Mises was not a supporter of radical feminism. In Socialism, he says; "So far as feminism seeks to adjust the legal position of woman to that of man, so far as it seeks to offer her legal and economic freedom to develop and act in accordance with her inclinations, desires, and economic circumstances — so far it is nothing more than a branch of the great liberal movement, which advocates peaceful and free evolution. When, going beyond this, it attacks the institutions of social life under the impression that it will thus be able to remove the natural barriers, it is a spiritual child of socialism. For it is a characteristic of socialism to discover in social institutions the origin of unalterable facts of nature, and to endeavor, by reforming these institutions, to reform nature"

In sum, Mises’s cosmopolitanism is just the free market, no more and no less.

Thus, it would be silly to think that anyone at the Mises Institute opposes the free market. If, though, we at the Mises Institute count as cosmopolitans in Mises’s sense, have we acted against what he taught by alliances with illiberal persons and groups?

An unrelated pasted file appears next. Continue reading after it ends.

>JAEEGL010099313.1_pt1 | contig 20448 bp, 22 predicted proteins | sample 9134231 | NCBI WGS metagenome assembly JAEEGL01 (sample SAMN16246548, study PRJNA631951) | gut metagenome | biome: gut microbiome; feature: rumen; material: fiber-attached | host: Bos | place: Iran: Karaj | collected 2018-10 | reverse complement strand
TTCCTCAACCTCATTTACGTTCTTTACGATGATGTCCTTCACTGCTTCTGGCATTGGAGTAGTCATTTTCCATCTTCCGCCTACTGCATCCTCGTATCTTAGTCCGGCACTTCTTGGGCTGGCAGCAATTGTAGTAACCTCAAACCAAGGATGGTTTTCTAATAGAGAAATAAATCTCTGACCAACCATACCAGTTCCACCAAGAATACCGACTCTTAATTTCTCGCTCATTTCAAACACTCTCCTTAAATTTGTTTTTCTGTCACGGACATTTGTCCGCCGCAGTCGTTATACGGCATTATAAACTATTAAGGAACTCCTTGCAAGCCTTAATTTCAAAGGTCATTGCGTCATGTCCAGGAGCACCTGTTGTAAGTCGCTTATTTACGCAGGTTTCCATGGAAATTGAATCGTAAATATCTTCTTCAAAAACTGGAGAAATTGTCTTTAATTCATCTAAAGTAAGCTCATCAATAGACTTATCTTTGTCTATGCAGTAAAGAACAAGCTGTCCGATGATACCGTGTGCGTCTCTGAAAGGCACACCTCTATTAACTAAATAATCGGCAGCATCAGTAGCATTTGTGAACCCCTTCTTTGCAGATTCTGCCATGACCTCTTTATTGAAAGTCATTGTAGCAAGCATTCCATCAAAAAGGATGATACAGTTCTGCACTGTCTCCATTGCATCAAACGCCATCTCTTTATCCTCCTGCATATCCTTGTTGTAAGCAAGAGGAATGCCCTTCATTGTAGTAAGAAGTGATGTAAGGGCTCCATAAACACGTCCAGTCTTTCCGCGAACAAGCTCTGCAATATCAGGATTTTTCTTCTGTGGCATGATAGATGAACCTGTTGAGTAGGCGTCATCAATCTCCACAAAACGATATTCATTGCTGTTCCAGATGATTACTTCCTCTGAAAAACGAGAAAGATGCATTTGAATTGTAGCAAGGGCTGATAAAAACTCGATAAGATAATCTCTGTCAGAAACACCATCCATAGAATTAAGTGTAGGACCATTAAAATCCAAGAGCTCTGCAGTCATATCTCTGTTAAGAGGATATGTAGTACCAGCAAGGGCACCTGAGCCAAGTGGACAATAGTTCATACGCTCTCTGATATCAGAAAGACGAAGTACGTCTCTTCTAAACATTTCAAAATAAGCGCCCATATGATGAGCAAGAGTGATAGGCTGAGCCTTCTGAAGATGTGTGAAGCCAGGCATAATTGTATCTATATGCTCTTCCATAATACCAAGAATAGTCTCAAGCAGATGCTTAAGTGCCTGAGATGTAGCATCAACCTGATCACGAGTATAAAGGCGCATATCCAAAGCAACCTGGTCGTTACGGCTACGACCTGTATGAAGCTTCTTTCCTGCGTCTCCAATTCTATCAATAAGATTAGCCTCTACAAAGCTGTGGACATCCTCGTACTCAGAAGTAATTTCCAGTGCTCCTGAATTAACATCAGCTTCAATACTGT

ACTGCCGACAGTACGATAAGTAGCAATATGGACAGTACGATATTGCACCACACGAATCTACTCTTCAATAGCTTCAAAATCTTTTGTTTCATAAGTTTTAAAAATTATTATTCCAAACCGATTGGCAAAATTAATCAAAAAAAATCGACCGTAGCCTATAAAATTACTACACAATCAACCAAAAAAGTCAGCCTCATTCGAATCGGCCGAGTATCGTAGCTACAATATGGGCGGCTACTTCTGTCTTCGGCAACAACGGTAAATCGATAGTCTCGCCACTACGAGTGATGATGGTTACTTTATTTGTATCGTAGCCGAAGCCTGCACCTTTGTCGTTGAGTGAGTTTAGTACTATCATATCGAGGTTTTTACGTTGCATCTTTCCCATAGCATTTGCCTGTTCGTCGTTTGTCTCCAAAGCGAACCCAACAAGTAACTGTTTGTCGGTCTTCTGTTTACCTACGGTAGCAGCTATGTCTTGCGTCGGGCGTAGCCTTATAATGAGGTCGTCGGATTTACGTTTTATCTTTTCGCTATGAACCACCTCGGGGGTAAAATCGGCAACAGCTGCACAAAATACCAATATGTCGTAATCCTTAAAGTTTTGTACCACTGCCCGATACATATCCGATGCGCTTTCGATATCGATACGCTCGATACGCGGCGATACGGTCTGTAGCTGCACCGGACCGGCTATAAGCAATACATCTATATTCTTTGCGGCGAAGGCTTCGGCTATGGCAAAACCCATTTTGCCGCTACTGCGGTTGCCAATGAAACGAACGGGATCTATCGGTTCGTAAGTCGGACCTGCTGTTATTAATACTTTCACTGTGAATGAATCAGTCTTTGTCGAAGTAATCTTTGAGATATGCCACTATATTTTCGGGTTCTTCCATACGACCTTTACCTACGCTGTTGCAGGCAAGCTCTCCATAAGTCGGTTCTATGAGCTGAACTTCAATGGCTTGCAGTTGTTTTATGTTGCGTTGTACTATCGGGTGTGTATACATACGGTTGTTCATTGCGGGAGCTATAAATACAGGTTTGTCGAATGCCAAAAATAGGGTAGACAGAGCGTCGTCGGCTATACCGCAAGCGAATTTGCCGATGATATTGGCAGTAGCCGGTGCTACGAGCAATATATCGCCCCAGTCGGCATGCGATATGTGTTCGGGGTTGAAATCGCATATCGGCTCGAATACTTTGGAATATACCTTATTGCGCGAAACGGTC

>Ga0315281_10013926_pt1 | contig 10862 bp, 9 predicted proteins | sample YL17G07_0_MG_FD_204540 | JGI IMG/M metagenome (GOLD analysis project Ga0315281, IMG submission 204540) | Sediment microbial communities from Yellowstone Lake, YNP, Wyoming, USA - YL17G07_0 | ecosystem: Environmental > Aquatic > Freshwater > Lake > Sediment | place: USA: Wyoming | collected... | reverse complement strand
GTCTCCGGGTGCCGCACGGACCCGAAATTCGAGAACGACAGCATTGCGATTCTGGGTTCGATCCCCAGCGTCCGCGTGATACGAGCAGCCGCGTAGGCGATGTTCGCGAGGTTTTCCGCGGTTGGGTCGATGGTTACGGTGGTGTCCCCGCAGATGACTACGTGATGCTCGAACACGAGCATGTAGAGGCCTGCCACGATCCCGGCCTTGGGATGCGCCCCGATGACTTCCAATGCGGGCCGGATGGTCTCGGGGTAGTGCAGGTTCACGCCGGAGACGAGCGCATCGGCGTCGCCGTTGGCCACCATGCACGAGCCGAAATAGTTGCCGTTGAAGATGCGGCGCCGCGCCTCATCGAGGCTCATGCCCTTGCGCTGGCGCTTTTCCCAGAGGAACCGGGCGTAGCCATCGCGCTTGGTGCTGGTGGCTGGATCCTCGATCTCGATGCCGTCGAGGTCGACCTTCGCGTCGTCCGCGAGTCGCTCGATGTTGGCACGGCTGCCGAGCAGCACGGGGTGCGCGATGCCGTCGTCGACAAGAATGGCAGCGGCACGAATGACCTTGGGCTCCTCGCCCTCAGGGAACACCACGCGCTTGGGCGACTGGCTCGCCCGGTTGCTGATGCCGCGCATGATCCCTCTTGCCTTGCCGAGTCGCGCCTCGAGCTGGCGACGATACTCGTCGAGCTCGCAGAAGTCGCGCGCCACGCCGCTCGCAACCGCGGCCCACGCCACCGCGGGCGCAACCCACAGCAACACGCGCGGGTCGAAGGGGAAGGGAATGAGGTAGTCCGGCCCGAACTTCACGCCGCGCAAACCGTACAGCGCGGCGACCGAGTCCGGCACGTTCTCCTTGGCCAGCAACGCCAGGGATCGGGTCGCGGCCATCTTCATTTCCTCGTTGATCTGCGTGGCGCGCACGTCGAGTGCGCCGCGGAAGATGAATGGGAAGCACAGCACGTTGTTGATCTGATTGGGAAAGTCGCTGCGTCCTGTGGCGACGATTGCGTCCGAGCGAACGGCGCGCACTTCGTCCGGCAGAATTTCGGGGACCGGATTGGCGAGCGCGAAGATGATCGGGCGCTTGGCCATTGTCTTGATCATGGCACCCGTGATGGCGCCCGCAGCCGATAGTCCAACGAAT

Precisely the opposite is the case. Mises was on friendly terms with Monsignor Seipel, the Christian Social Party Chancellor of Austria, supported the authoritarian government of Engelbert Dollfuss, and joined the Patriotic Front, an organization that Dollfuss founded.

After he moved to the United States, Mises became a member of the Editorial Advisory Board of American Opinion, published by Robert Welch of the John Birch Society, and wrote an article for it, “On the International Monetary Problem” (March 1967).

In Liberalism, Mises says, “The ultimate ideal envisioned by liberalism is the perfect cooperation of all mankind, taking place peacefully and without friction.” This is exactly what we favor at the Mises Institute. 


Contact David Gordon

David Gordon is Senior Fellow at the Mises Institute and editor of the Mises Review.

Note: The views expressed on Mises.org are not necessarily those of the Mises Institute.